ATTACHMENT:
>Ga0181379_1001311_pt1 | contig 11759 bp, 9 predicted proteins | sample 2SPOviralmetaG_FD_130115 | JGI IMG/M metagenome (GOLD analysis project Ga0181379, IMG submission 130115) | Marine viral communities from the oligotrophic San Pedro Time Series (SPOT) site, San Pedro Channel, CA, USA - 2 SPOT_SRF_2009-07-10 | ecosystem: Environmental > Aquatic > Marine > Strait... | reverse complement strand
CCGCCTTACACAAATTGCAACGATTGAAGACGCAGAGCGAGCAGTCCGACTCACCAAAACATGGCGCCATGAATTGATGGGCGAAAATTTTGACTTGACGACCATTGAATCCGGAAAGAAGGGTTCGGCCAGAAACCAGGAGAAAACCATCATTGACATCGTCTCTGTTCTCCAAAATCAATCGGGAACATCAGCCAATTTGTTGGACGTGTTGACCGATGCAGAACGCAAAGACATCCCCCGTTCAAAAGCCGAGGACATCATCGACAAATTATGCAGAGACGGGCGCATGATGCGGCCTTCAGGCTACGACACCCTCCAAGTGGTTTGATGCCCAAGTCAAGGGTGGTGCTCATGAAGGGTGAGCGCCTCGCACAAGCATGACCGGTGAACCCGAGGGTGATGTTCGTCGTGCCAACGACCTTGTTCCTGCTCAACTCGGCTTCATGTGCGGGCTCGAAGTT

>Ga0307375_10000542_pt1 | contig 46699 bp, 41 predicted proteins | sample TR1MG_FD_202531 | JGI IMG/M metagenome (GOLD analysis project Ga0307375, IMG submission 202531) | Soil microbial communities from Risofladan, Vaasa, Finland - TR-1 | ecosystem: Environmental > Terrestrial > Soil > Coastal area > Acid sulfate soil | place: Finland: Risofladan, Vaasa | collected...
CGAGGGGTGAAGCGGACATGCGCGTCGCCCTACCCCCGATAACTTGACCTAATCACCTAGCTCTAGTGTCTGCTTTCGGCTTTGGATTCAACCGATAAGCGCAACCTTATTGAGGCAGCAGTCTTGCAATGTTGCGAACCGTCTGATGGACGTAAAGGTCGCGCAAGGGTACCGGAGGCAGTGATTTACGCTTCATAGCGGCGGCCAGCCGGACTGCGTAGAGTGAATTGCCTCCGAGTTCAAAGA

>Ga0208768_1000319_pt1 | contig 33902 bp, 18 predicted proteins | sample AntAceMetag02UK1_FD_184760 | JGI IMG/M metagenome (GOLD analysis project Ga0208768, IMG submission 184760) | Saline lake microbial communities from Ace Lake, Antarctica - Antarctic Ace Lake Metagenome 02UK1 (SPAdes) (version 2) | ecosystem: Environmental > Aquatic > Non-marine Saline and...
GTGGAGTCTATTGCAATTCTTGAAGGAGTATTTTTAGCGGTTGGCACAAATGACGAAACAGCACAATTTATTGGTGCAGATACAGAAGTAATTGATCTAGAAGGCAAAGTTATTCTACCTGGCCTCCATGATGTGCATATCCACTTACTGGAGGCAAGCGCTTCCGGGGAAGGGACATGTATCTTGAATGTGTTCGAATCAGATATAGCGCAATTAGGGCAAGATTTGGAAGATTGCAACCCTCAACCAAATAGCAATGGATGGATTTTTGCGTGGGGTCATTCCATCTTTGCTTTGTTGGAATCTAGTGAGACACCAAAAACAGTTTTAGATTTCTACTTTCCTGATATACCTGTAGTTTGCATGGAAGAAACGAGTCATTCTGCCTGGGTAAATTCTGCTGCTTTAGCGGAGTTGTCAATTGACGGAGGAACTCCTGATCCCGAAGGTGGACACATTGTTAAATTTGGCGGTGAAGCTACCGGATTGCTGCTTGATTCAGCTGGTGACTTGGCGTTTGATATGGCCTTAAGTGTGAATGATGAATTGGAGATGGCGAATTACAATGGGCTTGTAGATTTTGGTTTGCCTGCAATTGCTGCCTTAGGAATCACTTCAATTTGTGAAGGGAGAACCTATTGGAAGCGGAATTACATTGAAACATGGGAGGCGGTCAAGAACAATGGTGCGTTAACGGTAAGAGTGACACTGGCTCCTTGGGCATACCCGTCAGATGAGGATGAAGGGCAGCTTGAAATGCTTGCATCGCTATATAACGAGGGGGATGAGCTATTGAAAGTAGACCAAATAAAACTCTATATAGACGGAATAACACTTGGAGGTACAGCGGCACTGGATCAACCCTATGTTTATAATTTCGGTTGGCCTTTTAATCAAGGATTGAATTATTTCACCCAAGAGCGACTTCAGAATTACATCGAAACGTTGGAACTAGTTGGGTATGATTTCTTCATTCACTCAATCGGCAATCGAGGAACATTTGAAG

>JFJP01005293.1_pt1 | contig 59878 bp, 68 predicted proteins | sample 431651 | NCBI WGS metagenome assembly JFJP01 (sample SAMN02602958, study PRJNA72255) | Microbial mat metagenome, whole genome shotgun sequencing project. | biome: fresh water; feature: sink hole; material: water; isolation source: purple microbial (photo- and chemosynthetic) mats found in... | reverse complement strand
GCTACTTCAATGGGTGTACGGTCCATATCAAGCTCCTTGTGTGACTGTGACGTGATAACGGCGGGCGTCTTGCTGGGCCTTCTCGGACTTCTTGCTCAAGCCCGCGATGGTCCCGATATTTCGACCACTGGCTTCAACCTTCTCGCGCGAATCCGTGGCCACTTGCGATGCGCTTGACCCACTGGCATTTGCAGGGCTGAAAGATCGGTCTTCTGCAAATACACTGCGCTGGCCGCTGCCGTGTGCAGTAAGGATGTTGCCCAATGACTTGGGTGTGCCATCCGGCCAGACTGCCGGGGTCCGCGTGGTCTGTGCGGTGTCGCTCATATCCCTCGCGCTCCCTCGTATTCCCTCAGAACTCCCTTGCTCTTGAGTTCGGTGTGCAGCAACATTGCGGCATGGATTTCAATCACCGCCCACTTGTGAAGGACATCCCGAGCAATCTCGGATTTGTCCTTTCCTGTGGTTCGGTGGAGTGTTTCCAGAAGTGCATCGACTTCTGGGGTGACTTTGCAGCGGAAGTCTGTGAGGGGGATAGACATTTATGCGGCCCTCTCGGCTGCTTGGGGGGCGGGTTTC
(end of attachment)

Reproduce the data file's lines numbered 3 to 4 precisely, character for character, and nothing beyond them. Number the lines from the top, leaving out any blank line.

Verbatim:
>Ga0307375_10000542_pt1 | contig 46699 bp, 41 predicted proteins | sample TR1MG_FD_202531 | JGI IMG/M metagenome (GOLD analysis project Ga0307375, IMG submission 202531) | Soil microbial communities from Risofladan, Vaasa, Finland - TR-1 | ecosystem: Environmental > Terrestrial > Soil > Coastal area > Acid sulfate soil | place: Finland: Risofladan, Vaasa | collected...
CGAGGGGTGAAGCGGACATGCGCGTCGCCCTACCCCCGATAACTTGACCTAATCACCTAGCTCTAGTGTCTGCTTTCGGCTTTGGATTCAACCGATAAGCGCAACCTTATTGAGGCAGCAGTCTTGCAATGTTGCGAACCGTCTGATGGACGTAAAGGTCGCGCAAGGGTACCGGAGGCAGTGATTTACGCTTCATAGCGGCGGCCAGCCGGACTGCGTAGAGTGAATTGCCTCCGAGTTCAAAGA